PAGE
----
Tomorrow is Mother's Day. As most all of us know. It's supposed to be a special day to celebrate all our mother means to us. Sadly, the flowers I sent my mother cannot begin to express my thankfulness for her and her role in my life.
Three years before I was born my mother and father went to the House of Ruth adoption ministry and began to fill out paperwork to adopt a child. My mother prayed for years. During their wait, my mom and dad moved from California (where the agency was located) to Tennessee, where I have grown up and lived my entire life.
Months before my parents were paired with my birth mother, they got word that there was a woman who wanted them to have her son. If I'm not mistaken, then even began some of the paperwork. But as soon as the lady found out her child would be living in Tennessee, she backed out. For this, I am thankful to God and to this woman.
My parents went through a great deal to get me. When I was born, I was a month early and in serious health. The doctors who called to tell my mother that I was in the world, also told her not to bother coming to California to get me because I wasn't going to make it. My heart had a valve that was malfunctioning.
My mother told the doctor that she would be on the next plane out of Nashville because I was going to live and because she'd prayed for three years for a baby girl and I was going to be fine; that God would work through his hands and I would live.
This doctor was a known atheist. He went to get on the helicopter that was flying me to a better facility and told them that I would make it because, apparently, in his words, God was going to work though his hands.
When my mother got to the hospital, the nurses all wanted to meet the woman who had made this doctor say something about God.
And with the good Lord's help, and the medicine that wasn't supposed to work, I was able to be okay. I didn't even need surgery. And after 17 days in a incubator, I was able to function and be normal.
That was a hurdle that my mother didn't bargain for. She didn't have to take me. The adoption wasn't final. She could have stayed in Tennessee and not come to get me. That would have been acceptable to most, I think.
But they didn't. She didn't. They brought me home to Tennessee. And I lived with them for years. And then diabetes came to knock on our door.
As an infant and toddler, I never wanted to suck on a pacifier. Mom always said I would spit it right out. Suddenly, around late 3, early 4, I began to suck on my middle and ring finger of my left hand. Like a child would suck on their thumb. Then I started wetting the bed at night. Something I hadn't done since I was potty trained. And then I would have nightmares. Actually, night terrors, where I would wake up seeing things in my bed that weren't there.
My mother thought I needed a shrink. She took me to the doctor. Turns out, there was no need for a shirk. Diabetes had just come into our world.
Everything changed for her after that. For me too. I can't imagine the terror and fear and sadness that a mother faces when her child is diagnosed with diabetes. Sure it's treatable. But so scary. And at the time (1985) there were still many many misconceptions about the disease. Even more than now.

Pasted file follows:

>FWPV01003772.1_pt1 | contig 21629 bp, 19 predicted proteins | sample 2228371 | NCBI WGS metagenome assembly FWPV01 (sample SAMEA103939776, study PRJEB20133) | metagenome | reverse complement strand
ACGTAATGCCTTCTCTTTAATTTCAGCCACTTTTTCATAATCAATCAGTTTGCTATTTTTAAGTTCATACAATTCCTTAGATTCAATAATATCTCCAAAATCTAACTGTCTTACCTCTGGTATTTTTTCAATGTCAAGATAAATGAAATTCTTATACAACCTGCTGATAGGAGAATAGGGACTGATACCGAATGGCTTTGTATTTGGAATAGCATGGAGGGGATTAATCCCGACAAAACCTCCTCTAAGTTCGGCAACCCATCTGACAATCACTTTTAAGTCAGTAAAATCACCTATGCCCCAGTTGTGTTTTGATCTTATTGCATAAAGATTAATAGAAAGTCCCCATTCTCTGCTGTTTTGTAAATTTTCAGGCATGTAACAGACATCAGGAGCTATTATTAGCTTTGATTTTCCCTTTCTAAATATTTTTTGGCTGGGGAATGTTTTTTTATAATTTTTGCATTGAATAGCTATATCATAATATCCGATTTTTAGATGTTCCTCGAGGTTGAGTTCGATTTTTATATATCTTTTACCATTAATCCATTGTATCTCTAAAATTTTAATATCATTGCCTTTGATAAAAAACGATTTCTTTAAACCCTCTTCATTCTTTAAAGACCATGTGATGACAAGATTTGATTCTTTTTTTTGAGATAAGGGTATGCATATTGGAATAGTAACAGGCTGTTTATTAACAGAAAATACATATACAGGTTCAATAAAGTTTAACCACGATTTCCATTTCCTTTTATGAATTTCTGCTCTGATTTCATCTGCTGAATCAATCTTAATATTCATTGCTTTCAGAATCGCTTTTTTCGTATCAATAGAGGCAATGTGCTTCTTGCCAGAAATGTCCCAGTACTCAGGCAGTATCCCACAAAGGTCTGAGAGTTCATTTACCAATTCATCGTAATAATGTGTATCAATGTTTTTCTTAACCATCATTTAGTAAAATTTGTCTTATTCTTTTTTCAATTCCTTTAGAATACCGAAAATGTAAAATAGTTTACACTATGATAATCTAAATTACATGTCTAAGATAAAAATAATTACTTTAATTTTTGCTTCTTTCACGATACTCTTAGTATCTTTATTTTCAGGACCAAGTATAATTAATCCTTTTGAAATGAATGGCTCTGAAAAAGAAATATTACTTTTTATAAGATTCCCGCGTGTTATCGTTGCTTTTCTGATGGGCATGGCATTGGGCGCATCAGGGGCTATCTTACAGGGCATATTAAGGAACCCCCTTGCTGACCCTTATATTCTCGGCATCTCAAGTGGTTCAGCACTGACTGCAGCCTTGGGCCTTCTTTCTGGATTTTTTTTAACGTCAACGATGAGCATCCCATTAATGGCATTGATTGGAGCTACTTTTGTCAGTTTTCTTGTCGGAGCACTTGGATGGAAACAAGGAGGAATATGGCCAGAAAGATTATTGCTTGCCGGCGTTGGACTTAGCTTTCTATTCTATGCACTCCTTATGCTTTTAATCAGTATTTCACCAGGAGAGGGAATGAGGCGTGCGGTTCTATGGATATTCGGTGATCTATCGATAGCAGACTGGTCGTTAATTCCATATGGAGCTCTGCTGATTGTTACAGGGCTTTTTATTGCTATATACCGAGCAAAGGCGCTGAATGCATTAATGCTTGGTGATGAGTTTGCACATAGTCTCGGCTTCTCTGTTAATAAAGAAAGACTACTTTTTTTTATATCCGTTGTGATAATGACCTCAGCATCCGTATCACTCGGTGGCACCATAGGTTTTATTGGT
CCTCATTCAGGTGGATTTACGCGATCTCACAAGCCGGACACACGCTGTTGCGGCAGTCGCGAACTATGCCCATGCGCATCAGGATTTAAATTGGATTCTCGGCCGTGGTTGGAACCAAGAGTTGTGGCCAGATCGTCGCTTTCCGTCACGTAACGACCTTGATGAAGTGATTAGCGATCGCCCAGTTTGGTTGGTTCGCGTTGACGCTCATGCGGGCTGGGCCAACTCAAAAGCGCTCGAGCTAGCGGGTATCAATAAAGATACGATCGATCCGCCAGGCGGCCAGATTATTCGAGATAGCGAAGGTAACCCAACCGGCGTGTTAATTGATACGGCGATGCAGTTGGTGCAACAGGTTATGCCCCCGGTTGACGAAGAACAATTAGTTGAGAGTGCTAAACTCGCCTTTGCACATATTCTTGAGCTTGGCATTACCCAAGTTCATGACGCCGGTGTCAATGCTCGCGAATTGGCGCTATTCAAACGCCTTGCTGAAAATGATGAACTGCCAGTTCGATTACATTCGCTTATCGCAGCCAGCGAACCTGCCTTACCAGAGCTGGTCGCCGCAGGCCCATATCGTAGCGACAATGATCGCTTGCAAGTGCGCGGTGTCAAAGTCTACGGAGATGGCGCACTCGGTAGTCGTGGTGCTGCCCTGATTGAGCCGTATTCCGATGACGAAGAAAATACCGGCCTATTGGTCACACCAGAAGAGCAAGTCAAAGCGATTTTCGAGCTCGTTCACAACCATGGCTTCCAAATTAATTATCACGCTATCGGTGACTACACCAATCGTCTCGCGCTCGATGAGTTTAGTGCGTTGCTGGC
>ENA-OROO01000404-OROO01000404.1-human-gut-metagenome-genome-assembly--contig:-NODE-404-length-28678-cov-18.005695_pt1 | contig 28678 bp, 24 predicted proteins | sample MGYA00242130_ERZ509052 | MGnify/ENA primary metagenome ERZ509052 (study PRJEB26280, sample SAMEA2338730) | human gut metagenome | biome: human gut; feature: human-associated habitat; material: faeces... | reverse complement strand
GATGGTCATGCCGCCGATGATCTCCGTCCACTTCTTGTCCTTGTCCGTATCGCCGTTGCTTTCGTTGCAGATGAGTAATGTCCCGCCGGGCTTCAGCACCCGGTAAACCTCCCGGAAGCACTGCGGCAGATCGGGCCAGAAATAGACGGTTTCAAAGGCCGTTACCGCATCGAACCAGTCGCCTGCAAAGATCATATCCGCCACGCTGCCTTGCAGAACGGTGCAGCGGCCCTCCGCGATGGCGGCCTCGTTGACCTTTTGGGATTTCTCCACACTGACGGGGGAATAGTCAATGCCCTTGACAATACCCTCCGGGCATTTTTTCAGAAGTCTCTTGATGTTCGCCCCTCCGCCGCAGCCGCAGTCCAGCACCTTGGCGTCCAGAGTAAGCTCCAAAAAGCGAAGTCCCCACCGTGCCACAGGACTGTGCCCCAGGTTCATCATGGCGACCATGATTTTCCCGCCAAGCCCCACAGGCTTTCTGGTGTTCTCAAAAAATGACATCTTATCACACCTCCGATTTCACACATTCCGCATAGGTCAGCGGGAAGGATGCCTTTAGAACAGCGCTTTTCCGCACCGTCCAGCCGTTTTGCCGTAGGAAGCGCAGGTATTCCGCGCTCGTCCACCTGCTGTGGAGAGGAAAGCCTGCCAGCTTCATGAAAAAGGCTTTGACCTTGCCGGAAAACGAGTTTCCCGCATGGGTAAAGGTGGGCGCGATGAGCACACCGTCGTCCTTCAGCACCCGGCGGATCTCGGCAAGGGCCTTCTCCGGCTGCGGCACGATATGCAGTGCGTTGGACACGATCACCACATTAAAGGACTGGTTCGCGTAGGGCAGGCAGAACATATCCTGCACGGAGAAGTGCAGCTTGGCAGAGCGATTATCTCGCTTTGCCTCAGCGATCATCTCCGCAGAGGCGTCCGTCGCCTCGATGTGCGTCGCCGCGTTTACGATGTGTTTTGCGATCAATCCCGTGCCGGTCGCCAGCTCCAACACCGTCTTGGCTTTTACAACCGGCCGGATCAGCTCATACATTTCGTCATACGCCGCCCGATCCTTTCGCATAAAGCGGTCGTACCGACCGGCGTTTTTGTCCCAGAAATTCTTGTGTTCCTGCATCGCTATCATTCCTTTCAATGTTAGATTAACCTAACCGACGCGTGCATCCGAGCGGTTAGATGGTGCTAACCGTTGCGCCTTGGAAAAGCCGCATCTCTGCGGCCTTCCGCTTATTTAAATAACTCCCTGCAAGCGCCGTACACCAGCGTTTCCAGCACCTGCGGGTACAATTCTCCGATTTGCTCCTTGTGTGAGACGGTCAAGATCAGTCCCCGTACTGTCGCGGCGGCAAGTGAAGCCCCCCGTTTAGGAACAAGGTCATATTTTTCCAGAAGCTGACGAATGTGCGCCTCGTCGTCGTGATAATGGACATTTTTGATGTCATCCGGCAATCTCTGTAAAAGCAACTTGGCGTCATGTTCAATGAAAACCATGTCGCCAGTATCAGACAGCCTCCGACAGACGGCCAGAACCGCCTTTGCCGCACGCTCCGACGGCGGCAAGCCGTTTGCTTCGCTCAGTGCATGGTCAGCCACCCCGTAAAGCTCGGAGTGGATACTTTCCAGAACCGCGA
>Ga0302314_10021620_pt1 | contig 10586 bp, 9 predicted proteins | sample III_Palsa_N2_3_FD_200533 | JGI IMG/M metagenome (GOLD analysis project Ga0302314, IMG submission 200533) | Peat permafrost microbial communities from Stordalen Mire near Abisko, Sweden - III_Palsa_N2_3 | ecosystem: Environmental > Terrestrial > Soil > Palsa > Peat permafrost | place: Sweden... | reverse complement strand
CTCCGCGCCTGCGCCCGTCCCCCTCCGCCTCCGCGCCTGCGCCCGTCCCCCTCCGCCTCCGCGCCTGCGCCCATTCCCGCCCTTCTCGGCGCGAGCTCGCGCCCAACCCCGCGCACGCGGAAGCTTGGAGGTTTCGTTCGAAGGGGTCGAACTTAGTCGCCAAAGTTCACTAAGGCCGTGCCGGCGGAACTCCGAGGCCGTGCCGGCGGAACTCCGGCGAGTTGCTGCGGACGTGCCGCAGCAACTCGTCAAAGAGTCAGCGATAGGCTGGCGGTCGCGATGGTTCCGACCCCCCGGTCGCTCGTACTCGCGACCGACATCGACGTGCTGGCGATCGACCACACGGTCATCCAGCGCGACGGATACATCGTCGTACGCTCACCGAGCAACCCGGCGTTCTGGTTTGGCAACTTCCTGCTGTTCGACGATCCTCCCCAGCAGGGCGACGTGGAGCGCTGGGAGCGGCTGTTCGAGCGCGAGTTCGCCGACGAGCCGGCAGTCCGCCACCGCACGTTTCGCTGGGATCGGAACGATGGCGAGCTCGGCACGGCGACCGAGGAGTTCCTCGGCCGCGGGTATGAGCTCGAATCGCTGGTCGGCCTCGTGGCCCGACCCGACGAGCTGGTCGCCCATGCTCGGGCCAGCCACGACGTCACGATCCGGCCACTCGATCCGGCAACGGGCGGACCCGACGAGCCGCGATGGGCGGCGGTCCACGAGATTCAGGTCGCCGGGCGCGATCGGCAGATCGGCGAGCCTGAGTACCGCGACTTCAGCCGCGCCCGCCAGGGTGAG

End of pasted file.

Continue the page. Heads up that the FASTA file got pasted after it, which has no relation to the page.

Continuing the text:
I've thought, throughout the years, that my mother didn't bargain for this. She adopted a child that was supposed to be her little perfect girl. She didn't count on a lifetime of medical bills, doctor's visits and constant worry about her child.
I read a poem once that said it takes a special woman to be the parent of a diabetic child. Sometimes I think that's why I was adopted. God knew that I needed my mom. And that she needed me.
My mother isn't perfect. She'd be the first one to tell you that. She hasn't always made the right decisions or choices. But she's always been there for me. I've always known that I was her number one priority and that I could go to her with anything. In many ways, she's like my best friend. And I thank her for that.
So no present, or bouquet of flowers, or any word could ever convey to the world how much my mother means to me. But I hope, that I can give her just a small idea of how wonderful I think she is.
Happy Mother's Day, Mom. I love you.
OMG OMG, Cara - please don't put that up - I just came from Hannah's blog and still had her name on my mind.
it really does take a special person to be a parent of a diabetic, I wrote about my mom before coming to your site... this was a wonderful post. I also find it interesting that you mentioned night terrors, because I have a vivid memory of waking up crying during the night very shortly before my diagnosis.. thinking someone was in my room. I had never thought anything of it until now.
Your mother sounds like an absolutely amazing woman!
This is a very nice post, Cara, and a very moving tribute to your mother.
I had to smile at what you said about the ring and middle fingers of your left hand because I had the same habit. It wasn't D-related, though; I still had 20 years to go before my first high sugar.
Your mom must be a wonderful lady.
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